Giacomo Gastaldi (c. 1500 in Villafranca Piemonte – October 1566 in Venice) was an Italian cartographer, astronomer and engineer of the 16th century. Gastaldi (sometimes referred to as Jacopo or Iacobo) began his career as an engineer, serving the Venetian Republic in that capacity until the fourth decade of the sixteenth century. From about 1544 he turned his attention entirely to mapmaking, and his work represents several important turning points in cartographic development.According to the author Philip Burden, Gastaldi’s 1548 edition of Ptolemy's Geography , "was the most comprehensive atlas produced between Martin Waldseemüller's Geographia of 1513, and the Abraham Ortelius Theatrum of 1570,” because it included regional maps of the Americas. Yet Gastaldi’s detailed attention to the new world was not his only contribution to the development of map production. The Ptolemy edition of 1548 was also an innovation in that Gastaldi and his publisher reduced the size of the volume, thereby making the first ‘pocket’ atlas. Finally, Gastaldi’s work also indicated a shift in cartographical technique via its use of the copper engraving. Prior to this period, most maps had been printed from woodcuts; by using a copper plate rather than a woodblock to print, the engraver could render a much higher level of finesse and detail.Gastaldi was described by one contemporary as the ‘most excellent Piedmontese cosmographer.' As a cartographer, Gastaldi worked for various publishers, such as Nicolo Bascarini and Giovanbattista Pedrezano. But he also occasionally accepted private commissions, for example that from Venice’s Council of Ten, who invited him to fresco maps of Asia and Africa on the walls of a room in the Doge's PalaceAmong his other works is the Asiae Nova Descriptio, engraved in copper in 1574.

Guðbrandur Þorláksson

Guðbrandur Þorláksson (or Gudbrandur Thorlaksson) (1541 – July 20, 1627) was an Icelandic mathematician, cartographer and clergyman.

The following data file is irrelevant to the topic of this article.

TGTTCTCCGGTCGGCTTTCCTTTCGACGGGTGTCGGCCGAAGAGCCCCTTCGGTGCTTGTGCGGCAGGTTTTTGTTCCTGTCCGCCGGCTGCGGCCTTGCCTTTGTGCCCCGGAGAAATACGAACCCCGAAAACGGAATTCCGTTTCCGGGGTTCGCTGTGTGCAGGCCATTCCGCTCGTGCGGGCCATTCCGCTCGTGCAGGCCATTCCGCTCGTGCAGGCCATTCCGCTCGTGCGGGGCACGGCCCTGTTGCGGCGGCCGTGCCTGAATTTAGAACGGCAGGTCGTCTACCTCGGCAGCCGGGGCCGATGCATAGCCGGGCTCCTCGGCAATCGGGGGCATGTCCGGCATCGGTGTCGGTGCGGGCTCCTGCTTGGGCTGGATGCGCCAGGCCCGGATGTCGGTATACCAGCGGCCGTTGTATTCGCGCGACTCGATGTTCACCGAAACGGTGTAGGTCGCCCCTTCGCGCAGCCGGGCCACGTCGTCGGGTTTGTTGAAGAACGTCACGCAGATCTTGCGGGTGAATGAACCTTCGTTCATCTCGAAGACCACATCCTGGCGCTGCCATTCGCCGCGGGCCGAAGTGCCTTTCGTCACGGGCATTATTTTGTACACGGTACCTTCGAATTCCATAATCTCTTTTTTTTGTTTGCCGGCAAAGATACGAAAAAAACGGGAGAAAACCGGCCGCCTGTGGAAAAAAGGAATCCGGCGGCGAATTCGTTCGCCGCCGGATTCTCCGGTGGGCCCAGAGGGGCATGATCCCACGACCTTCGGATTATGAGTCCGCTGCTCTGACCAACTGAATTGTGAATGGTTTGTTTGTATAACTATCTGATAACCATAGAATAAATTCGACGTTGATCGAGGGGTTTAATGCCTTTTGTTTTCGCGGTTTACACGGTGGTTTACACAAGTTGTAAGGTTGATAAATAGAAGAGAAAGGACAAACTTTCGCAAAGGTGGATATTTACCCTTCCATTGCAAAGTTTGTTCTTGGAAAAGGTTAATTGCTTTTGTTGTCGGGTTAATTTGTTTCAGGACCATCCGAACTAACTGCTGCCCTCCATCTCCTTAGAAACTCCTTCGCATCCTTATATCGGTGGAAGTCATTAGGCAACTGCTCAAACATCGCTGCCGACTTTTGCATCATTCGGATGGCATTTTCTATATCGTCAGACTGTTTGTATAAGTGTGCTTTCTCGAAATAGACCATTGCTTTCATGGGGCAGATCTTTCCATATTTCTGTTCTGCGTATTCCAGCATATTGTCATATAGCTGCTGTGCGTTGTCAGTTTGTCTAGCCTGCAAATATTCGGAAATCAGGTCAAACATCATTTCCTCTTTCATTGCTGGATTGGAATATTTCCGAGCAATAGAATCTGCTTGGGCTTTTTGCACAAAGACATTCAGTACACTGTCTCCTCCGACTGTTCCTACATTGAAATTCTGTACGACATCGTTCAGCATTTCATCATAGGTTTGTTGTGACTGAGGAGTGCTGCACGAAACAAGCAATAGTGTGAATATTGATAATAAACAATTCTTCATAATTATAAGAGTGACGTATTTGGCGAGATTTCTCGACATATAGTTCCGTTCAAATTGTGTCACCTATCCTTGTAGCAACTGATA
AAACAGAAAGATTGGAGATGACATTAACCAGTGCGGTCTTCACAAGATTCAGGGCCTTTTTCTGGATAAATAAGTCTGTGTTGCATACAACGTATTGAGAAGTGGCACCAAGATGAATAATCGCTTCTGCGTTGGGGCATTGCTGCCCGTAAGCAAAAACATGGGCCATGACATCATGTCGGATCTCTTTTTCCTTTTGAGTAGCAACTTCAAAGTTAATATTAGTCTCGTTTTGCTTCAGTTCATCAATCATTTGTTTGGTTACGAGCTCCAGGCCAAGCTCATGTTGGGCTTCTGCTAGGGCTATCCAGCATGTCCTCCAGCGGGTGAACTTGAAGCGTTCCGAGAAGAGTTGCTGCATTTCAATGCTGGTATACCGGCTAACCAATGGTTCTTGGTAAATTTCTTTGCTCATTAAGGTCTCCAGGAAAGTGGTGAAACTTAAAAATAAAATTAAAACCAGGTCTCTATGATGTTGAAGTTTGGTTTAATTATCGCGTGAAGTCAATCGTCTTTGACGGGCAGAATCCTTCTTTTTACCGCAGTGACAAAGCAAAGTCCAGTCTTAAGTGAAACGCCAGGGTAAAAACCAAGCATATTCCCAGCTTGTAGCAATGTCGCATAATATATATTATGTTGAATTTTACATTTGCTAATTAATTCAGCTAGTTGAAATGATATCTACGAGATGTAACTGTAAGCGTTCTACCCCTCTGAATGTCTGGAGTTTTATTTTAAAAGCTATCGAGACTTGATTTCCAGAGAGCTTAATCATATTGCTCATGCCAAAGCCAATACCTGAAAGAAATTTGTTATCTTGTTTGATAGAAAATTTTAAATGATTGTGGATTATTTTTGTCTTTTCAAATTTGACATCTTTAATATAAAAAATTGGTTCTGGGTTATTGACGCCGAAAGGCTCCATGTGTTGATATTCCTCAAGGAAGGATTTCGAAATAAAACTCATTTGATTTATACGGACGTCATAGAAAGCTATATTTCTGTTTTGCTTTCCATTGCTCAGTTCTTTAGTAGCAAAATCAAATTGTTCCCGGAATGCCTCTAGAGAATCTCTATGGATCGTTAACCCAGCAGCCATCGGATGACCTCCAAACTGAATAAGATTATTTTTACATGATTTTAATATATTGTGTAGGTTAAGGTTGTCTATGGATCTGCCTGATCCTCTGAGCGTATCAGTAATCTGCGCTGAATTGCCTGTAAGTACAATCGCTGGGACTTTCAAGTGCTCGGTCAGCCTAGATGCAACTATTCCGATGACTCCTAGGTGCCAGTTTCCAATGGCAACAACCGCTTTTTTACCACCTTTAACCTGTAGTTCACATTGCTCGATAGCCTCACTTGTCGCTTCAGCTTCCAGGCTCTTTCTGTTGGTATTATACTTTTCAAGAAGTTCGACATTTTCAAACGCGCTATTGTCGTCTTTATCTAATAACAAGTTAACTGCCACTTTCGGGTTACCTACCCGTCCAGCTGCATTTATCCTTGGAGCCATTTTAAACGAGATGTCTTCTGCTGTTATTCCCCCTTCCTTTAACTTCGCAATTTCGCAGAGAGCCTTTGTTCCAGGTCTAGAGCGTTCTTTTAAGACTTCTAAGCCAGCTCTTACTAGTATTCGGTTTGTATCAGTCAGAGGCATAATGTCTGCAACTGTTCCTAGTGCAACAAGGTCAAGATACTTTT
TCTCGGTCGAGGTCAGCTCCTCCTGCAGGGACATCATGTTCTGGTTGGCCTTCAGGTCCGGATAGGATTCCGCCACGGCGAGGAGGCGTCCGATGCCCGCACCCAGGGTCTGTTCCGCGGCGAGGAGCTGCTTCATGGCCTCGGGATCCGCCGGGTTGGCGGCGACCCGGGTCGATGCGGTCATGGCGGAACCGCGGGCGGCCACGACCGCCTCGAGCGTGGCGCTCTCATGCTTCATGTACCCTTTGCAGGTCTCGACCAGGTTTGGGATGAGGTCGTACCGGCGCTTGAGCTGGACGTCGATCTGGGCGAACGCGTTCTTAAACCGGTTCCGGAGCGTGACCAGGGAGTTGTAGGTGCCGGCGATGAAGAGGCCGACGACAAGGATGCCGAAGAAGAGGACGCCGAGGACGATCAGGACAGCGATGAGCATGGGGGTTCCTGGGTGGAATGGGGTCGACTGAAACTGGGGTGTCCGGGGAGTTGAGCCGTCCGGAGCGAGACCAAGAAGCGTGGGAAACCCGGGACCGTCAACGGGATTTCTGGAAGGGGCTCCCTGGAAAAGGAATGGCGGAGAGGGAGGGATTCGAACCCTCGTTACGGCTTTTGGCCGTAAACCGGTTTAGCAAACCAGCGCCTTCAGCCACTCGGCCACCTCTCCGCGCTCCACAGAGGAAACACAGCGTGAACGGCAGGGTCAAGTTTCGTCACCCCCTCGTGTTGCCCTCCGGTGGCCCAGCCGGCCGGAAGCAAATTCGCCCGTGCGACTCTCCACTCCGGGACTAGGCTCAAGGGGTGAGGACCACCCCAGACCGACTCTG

He studied at the cathedral school in Hólar and then at the University of Copenhagen. He and was successively rector of the school at Skálholt and minister at historic Breiðabólstaður in Vesturhóp. The first laws of Iceland had been written at Breiðabólstaður. The bar association of Iceland has erected a memorial by the site.Guðbrandur Þorláksson was Bishop of Hólar from 1571 until his death on July 20, 1627. During his time as bishop, Guðbrandur edited and published at least 80 books, including the Bible in Icelandic and the Icelandic Lawbook or legal code. He is also noted for having drawn the first good map of Iceland, published in Abraham Ortelius' Theatrum orbis terrarum in 1590. He had at least one child, a daughter named Steinunn, born in 1571 to Guðrún Gísladóttir.Guðbrandur Þorláksson is pictured on the now obsolete Icelandic 50 króna banknote.

Historical atlas

A historical atlas is an atlas that includes historical maps and charts depicting the evolving geopolitical landscape. They are helpful in understanding historical context, the scope and scale of historical events and historical subjects (such as the expansion of the Roman Empire), and macro-history. Some historical atlases try to present the entire history of the world, such as the Historical Atlas of the World, while others are more specialised, for only one time period or location, such as the Historical Atlas of the American West or The Historical Atlas of China. They may also include historical photographs and explanatory text or essays.

The first known historical atlas was the Parergon by Abraham Ortelius in 1579, which was a supplement to the Theatrum Orbis Terrarum. William R. Shepherd produced a well-known Historical Atlas in 1911.Psychiatrist Colin McEvedy was one of the first to produce historical atlases using the same base map throughout many time periods, in his Penguin atlas of history series, which has become common in modern atlases. Recently, historical atlases have been made available online.

Jakob Monau